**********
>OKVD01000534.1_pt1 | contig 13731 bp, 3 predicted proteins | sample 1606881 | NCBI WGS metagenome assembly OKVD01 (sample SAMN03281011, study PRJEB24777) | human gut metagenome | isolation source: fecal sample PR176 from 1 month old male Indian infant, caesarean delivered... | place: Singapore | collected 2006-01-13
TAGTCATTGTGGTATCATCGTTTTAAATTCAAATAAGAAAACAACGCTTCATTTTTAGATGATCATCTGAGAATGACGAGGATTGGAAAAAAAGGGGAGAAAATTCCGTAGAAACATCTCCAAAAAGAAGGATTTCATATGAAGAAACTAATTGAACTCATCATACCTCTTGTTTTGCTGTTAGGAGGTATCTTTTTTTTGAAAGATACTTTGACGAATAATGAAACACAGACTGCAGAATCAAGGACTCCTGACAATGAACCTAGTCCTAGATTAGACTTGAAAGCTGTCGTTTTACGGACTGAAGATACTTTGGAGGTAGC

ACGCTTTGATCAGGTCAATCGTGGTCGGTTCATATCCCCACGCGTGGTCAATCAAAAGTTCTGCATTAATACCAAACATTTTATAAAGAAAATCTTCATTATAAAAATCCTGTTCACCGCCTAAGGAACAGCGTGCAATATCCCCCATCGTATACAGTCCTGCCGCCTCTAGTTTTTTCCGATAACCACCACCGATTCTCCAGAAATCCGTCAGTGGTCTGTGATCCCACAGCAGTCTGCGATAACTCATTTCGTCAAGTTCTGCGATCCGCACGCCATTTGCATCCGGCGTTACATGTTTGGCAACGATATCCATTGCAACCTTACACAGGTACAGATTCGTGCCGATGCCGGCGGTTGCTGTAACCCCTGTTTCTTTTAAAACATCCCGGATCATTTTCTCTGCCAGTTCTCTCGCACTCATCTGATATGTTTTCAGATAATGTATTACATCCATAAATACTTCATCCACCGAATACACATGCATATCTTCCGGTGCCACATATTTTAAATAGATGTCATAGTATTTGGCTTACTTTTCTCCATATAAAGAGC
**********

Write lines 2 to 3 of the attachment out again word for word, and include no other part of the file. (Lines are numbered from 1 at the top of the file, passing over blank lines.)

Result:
TAGTCATTGTGGTATCATCGTTTTAAATTCAAATAAGAAAACAACGCTTCATTTTTAGATGATCATCTGAGAATGACGAGGATTGGAAAAAAAGGGGAGAAAATTCCGTAGAAACATCTCCAAAAAGAAGGATTTCATATGAAGAAACTAATTGAACTCATCATACCTCTTGTTTTGCTGTTAGGAGGTATCTTTTTTTTGAAAGATACTTTGACGAATAATGAAACACAGACTGCAGAATCAAGGACTCCTGACAATGAACCTAGTCCTAGATTAGACTTGAAAGCTGTCGTTTTACGGACTGAAGATACTTTGGAGGTAGC

ACGCTTTGATCAGGTCAATCGTGGTCGGTTCATATCCCCACGCGTGGTCAATCAAAAGTTCTGCATTAATACCAAACATTTTATAAAGAAAATCTTCATTATAAAAATCCTGTTCACCGCCTAAGGAACAGCGTGCAATATCCCCCATCGTATACAGTCCTGCCGCCTCTAGTTTTTTCCGATAACCACCACCGATTCTCCAGAAATCCGTCAGTGGTCTGTGATCCCACAGCAGTCTGCGATAACTCATTTCGTCAAGTTCTGCGATCCGCACGCCATTTGCATCCGGCGTTACATGTTTGGCAACGATATCCATTGCAACCTTACACAGGTACAGATTCGTGCCGATGCCGGCGGTTGCTGTAACCCCTGTTTCTTTTAAAACATCCCGGATCATTTTCTCTGCCAGTTCTCTCGCACTCATCTGATATGTTTTCAGATAATGTATTACATCCATAAATACTTCATCCACCGAATACACATGCATATCTTCCGGTGCCACATATTTTAAATAGATGTCATAGTATTTGGCTTACTTTTCTCCATATAAAGAGC